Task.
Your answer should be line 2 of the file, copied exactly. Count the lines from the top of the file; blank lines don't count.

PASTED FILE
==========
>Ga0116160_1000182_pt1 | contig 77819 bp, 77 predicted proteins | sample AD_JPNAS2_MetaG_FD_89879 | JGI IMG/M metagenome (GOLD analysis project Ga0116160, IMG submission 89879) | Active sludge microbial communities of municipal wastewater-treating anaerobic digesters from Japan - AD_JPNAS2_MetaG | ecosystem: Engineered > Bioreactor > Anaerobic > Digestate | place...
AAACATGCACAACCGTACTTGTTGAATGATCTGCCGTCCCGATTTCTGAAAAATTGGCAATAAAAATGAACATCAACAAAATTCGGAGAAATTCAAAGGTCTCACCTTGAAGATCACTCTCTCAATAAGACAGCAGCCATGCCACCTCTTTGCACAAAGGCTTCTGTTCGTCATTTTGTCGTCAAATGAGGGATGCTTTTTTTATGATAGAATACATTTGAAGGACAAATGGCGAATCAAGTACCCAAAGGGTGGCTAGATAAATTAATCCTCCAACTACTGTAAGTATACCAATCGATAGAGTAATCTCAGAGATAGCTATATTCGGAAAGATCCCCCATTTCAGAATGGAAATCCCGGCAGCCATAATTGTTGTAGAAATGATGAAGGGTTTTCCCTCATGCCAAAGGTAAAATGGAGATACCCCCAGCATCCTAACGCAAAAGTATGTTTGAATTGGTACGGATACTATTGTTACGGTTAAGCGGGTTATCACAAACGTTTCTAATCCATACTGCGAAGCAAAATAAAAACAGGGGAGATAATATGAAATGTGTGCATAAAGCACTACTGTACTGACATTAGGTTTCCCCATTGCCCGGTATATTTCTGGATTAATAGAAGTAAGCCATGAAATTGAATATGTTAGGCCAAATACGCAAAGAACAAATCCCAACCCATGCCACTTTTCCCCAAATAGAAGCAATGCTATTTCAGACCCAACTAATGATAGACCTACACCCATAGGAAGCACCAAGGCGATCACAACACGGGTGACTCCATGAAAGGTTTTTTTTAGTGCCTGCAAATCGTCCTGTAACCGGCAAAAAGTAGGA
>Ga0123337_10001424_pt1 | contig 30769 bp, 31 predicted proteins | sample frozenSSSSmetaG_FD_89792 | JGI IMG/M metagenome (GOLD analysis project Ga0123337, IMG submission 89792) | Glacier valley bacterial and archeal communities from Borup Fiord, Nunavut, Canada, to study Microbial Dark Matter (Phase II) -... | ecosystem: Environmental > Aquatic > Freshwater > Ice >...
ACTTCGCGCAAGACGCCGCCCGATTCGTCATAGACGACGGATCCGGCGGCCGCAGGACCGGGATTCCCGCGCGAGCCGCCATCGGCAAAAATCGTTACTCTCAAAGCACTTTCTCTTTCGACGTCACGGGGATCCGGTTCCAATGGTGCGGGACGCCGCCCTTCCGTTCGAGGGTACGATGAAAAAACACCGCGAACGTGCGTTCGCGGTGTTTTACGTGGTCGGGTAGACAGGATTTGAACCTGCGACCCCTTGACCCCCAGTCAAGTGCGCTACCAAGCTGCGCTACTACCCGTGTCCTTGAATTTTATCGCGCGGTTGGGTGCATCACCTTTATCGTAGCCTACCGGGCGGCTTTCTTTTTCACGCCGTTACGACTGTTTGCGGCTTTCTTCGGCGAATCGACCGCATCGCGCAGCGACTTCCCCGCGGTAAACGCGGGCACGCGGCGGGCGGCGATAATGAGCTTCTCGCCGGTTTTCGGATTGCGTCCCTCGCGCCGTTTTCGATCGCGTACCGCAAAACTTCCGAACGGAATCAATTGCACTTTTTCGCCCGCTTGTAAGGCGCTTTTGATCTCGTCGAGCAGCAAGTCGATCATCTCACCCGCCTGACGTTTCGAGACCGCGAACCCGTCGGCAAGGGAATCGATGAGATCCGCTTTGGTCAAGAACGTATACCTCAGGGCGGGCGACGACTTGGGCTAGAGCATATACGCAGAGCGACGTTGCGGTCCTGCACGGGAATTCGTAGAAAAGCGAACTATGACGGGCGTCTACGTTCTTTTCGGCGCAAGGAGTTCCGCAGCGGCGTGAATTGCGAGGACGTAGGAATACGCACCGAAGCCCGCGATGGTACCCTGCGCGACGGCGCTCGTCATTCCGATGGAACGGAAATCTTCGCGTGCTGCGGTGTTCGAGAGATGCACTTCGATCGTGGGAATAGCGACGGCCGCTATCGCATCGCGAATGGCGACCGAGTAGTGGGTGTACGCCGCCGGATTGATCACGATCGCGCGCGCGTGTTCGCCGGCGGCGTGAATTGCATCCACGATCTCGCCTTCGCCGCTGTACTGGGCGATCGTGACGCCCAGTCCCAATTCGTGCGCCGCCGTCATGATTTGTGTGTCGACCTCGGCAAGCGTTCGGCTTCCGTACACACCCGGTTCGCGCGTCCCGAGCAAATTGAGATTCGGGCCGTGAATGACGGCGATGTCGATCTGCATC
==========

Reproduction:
AAACATGCACAACCGTACTTGTTGAATGATCTGCCGTCCCGATTTCTGAAAAATTGGCAATAAAAATGAACATCAACAAAATTCGGAGAAATTCAAAGGTCTCACCTTGAAGATCACTCTCTCAATAAGACAGCAGCCATGCCACCTCTTTGCACAAAGGCTTCTGTTCGTCATTTTGTCGTCAAATGAGGGATGCTTTTTTTATGATAGAATACATTTGAAGGACAAATGGCGAATCAAGTACCCAAAGGGTGGCTAGATAAATTAATCCTCCAACTACTGTAAGTATACCAATCGATAGAGTAATCTCAGAGATAGCTATATTCGGAAAGATCCCCCATTTCAGAATGGAAATCCCGGCAGCCATAATTGTTGTAGAAATGATGAAGGGTTTTCCCTCATGCCAAAGGTAAAATGGAGATACCCCCAGCATCCTAACGCAAAAGTATGTTTGAATTGGTACGGATACTATTGTTACGGTTAAGCGGGTTATCACAAACGTTTCTAATCCATACTGCGAAGCAAAATAAAAACAGGGGAGATAATATGAAATGTGTGCATAAAGCACTACTGTACTGACATTAGGTTTCCCCATTGCCCGGTATATTTCTGGATTAATAGAAGTAAGCCATGAAATTGAATATGTTAGGCCAAATACGCAAAGAACAAATCCCAACCCATGCCACTTTTCCCCAAATAGAAGCAATGCTATTTCAGACCCAACTAATGATAGACCTACACCCATAGGAAGCACCAAGGCGATCACAACACGGGTGACTCCATGAAAGGTTTTTTTTAGTGCCTGCAAATCGTCCTGTAACCGGCAAAAAGTAGGA